As the legend goes, the band was sitting around throwing different possible band names around, when Garcia took an Encyclopedia Britannica off the shelf. Flipping threw the pages, he focused on The Grateful Dead. It was in the encyclopedia as a folklore of a spirit who karmically repays the person responsible for taking care of their burial. No one else in the band hated the name, but nor did they love it. Yet much like their previous name of The Warlocks, there is a mystical and spiritual energy that surrounds the name. 
Around this time, Ken Kesey and the Merry Pranksters started posting signs around San Francisco asking, "Can you pass the Acid Test?" The band member attended their first Acid Test as participants before being asked to be the musical guest. The band made their first known appearance as the Grateful Dead at the San Jose acid test at Big Nig's House on December 4th, 1965. To say they "played" the Acid Test is being generous. More they brought their instruments, drank the Kool Aid, and let what ever happen for the next 8 hours. If you think about it, the phrase "anything can happen at a Grateful Dead concert," stems from these experiences at the Acid Test. Not only that but the friendships that the band had with the Merry Pranksters, Mountain Girl, Rock Scully, and their soundman Owsley "Bear" Stanley, all originated from the early Acid Test.
Besides the officially released recording, there isn't much recorded history of The Warlocks or The Grateful Dead in 1965. Songs like "You Don't Have To Ask" and "Can't Come Down," the first recorded song by Jerry Garcia, were extremely rough around the edges and therefore abandoned shortly after their conception. Yet in 1965, they chose some of their Jug Band songs that would last all 30 years of the Grateful Dead history and beyond. "Cold Rain and Snow," "Don't Ease Me In," and "I Know You Rider" were all traditional songs that the band played in 1965 that lasted to the final tour in 1995. It's pretty remarkable that the band kept those songs current in their lineup. If you look at Bob Dylan's "30th Anniversary Concert," none of the songs at that show were on his first album. Actually in 1965, the band played two Bob Dylan songs; "She Belongs to Me" and "It's All Over Now Baby Blue." The latter was a song that Jerry sang until February 19th of 1995.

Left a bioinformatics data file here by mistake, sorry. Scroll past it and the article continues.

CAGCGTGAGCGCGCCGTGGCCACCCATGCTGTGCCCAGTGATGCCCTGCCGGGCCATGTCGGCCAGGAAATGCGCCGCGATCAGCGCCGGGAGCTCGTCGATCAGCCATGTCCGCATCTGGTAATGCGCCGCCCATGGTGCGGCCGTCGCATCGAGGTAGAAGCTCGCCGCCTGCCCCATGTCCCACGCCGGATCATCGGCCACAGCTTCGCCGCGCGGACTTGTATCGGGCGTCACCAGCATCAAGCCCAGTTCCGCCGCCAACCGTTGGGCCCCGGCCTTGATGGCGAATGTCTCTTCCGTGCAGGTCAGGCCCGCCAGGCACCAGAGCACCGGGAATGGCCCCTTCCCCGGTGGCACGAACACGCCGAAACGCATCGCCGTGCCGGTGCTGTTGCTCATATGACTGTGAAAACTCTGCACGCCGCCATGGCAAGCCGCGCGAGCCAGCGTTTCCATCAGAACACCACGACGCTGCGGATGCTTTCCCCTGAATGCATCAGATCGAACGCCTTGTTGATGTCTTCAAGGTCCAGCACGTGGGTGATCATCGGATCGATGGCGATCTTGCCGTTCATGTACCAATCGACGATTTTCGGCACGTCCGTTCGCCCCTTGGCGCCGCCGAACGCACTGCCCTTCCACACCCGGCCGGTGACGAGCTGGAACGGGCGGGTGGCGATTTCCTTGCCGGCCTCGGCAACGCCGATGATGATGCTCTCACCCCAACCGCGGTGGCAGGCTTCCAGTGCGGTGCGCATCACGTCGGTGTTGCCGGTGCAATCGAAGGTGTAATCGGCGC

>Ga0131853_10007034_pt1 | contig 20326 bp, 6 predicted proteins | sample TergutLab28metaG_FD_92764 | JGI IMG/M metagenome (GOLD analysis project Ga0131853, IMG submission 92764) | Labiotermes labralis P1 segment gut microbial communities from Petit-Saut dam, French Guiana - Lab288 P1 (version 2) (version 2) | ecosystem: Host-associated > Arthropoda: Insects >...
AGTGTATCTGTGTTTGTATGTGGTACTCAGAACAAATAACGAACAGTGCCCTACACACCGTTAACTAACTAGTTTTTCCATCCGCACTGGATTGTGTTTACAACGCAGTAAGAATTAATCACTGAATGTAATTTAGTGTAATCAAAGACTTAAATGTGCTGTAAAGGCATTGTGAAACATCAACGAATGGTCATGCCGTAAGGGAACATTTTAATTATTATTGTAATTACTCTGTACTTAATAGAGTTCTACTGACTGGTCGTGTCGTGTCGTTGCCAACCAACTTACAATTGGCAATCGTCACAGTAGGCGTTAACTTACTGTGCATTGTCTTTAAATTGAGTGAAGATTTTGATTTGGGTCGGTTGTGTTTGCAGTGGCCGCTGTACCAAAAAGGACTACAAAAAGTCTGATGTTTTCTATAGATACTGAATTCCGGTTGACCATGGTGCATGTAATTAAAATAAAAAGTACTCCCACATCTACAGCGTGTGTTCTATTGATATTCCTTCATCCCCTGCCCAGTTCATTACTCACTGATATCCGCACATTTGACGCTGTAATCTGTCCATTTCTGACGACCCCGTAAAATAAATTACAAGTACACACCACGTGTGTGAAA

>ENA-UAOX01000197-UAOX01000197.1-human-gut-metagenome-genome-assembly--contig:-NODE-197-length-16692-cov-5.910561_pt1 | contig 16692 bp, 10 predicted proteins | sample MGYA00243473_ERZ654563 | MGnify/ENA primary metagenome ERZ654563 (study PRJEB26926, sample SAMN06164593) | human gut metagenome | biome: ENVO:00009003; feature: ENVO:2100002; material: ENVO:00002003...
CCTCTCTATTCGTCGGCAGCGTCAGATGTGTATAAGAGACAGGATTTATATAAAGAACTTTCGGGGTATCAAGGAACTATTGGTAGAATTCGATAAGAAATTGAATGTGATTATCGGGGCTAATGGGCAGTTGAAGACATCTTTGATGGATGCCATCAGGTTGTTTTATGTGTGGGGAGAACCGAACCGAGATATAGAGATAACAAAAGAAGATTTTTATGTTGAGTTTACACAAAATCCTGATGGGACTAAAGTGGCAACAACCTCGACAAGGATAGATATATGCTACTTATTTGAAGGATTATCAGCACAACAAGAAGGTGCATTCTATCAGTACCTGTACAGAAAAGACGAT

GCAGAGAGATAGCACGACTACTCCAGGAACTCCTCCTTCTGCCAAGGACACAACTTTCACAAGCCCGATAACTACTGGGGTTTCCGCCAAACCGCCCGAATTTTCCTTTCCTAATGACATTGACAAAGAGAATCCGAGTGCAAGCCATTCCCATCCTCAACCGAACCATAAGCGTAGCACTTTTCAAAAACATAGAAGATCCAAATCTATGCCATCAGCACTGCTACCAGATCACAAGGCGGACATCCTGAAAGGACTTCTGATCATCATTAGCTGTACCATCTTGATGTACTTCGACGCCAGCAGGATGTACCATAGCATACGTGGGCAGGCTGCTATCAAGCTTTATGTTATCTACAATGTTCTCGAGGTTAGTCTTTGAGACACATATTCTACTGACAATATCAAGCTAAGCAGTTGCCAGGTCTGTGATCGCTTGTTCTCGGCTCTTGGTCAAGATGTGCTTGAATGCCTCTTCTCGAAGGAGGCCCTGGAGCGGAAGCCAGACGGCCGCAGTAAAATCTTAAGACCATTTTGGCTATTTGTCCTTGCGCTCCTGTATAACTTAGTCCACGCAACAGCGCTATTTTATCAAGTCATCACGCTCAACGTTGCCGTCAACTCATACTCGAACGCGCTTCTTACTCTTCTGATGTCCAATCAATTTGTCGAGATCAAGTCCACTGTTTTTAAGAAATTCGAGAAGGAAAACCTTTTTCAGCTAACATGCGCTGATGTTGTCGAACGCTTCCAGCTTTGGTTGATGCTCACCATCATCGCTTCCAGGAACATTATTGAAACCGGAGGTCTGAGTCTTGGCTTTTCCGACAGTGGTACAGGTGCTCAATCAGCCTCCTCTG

Although the San Jose Acid Test was the first appearance by The Grateful Dead, the first concert wasn't until December 10th. The band played the Fillmore Auditorium with Jefferson Airplane, Great Society, John Handy Quintet, Mystery Trend, and The Gentleman Band. Bill Graham who put on the Mime Troupe Benefit, was not keen on the new band name and printed the poster as saying; "The Grateful Dead (Formerly The Warlocks)." This would come into play much later on in Grateful Dead history. The band that started as a Jug band over the course of the year, grew into a drug band who appeared in three Acid Tests in December of 1965. All in all 1965, was a period of growth by the band. There was some form of direction that they had, even though it was still immature. 

Thursday, January 1, 2015